How Journalists Characterize Health Inequalities and Redefine Solutions for Native American Audiences

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Native Americans, Health Determinants, Historical Trauma, Journalism, Inequalities/disparities

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Many Native American communities experience severe health inequalities, including shorter average lifespan and higher rates of chronic illnesses. Journalism that serves Native Americans is a promising channel for heath communication, but only if scholars first understand the particular cultural contexts of indigenous communities. This research contributes to that goal by investigating how journalists serving Native American communities characterize health and the issues they identify with covering determinants of health. In in-depth interviews (N = 24), journalists contrasted how they cover health issues as embedded in cultural context with shallow, more negative coverage by non-Native media organizations. Interviews also revealed a tension between “medical” and “cultural” models of health, contributing to the oversaturation of certain issues, like diabetes, while other health topics are underrepresented. The journalists also expressed how social determinants and histories of oppression shape health inequalities, illuminating the roles of historical trauma and the destruction of indigenous health beliefs and behaviors. Failure to recognize these issues could stymie efforts to communicate about health issues facing Native American audiences.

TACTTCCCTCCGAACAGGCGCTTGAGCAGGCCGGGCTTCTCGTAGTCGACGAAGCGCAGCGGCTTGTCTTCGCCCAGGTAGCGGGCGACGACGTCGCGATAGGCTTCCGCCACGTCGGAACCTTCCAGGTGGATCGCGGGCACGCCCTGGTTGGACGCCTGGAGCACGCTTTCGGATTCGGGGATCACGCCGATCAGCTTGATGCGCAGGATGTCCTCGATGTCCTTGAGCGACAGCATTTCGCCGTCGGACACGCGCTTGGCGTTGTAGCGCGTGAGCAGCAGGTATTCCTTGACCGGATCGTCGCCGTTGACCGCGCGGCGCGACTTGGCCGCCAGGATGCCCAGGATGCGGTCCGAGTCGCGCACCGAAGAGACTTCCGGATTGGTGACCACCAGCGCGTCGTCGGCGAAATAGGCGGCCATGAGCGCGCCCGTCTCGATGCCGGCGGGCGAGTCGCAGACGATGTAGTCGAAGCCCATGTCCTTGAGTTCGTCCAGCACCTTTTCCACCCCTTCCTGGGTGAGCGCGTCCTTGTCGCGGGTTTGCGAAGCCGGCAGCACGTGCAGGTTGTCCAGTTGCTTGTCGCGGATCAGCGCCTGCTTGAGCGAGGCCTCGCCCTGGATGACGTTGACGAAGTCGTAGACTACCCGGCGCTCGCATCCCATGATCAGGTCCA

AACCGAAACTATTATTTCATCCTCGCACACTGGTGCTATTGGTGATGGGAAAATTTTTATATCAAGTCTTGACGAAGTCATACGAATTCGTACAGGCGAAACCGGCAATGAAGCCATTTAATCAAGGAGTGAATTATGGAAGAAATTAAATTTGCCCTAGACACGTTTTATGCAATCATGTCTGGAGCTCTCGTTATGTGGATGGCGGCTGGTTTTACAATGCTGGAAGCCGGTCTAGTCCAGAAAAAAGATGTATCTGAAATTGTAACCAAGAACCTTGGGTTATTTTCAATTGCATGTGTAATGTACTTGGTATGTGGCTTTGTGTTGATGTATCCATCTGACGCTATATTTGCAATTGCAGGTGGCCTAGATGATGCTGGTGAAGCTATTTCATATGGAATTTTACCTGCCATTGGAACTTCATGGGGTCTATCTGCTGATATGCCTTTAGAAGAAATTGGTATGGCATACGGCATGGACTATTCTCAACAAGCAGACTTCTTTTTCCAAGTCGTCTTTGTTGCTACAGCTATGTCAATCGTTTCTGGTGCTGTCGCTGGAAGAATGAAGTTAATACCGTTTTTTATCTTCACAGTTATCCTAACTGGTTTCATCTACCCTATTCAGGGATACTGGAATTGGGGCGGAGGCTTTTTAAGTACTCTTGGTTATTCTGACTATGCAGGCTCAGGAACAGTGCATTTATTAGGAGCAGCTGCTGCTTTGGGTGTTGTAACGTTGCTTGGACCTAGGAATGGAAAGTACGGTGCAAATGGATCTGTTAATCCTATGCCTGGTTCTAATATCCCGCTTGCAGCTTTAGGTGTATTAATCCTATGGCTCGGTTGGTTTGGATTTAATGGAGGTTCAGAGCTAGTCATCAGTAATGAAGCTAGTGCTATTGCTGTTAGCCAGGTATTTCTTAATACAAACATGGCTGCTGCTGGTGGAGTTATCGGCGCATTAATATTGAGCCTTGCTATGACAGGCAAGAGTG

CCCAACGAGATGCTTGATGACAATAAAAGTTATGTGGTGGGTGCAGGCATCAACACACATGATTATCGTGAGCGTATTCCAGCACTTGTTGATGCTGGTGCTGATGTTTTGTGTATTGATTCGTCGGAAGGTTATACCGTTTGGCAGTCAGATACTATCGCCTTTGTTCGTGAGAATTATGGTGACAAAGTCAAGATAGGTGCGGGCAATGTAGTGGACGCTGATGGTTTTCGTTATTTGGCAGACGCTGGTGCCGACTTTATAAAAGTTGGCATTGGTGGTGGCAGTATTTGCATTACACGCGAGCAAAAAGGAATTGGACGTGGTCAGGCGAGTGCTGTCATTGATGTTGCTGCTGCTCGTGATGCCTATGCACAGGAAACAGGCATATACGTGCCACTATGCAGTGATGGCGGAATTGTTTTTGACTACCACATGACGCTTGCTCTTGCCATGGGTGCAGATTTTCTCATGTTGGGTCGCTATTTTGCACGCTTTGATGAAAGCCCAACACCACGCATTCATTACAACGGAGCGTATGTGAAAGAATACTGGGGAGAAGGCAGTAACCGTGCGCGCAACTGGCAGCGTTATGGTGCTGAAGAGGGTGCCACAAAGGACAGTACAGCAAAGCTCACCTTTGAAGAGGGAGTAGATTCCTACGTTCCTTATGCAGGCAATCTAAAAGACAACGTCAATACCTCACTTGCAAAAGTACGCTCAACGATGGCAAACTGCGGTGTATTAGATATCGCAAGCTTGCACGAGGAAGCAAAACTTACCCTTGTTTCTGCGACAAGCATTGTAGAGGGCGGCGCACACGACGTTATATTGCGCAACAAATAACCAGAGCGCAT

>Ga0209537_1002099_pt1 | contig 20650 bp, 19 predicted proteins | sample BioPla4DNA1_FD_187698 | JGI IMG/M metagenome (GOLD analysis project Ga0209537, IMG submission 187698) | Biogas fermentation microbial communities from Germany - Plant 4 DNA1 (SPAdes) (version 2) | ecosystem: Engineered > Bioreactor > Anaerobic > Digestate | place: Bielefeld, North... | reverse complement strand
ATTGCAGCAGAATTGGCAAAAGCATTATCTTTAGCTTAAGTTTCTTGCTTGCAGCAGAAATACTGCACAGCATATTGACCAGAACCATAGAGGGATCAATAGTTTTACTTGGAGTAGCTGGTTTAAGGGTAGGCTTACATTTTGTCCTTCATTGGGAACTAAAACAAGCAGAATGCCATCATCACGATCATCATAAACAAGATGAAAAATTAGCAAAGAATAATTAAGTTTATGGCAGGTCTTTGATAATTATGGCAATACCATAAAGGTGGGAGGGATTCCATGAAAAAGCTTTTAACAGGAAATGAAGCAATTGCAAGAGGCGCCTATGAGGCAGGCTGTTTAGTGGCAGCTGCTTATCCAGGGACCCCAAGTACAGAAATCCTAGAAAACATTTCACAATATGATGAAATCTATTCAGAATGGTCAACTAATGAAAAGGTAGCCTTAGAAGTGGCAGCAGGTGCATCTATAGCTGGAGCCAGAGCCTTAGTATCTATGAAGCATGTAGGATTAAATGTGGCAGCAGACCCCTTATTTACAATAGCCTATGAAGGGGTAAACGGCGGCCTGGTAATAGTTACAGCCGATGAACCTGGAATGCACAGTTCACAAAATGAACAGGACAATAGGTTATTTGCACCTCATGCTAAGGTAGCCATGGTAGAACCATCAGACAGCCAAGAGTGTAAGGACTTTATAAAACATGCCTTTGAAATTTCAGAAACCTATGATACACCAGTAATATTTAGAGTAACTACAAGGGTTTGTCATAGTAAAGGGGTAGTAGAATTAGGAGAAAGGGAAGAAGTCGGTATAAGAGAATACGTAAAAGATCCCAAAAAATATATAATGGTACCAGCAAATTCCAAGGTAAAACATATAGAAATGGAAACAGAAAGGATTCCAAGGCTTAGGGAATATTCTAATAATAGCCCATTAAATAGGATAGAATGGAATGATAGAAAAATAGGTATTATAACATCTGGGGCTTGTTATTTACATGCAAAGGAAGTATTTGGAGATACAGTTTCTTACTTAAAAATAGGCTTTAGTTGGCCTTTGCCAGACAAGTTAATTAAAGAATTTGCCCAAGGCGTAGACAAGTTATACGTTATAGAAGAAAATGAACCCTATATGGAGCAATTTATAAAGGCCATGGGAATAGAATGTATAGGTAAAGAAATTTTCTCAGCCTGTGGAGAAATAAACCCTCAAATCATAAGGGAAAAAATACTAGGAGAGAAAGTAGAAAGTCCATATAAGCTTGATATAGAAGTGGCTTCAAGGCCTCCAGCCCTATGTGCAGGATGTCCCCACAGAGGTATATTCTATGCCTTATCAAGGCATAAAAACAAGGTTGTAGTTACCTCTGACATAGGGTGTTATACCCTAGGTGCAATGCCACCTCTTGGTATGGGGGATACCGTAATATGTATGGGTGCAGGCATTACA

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Citation / Publisher Attribution

Health Communication, v. 34, issue 4, p. 383-391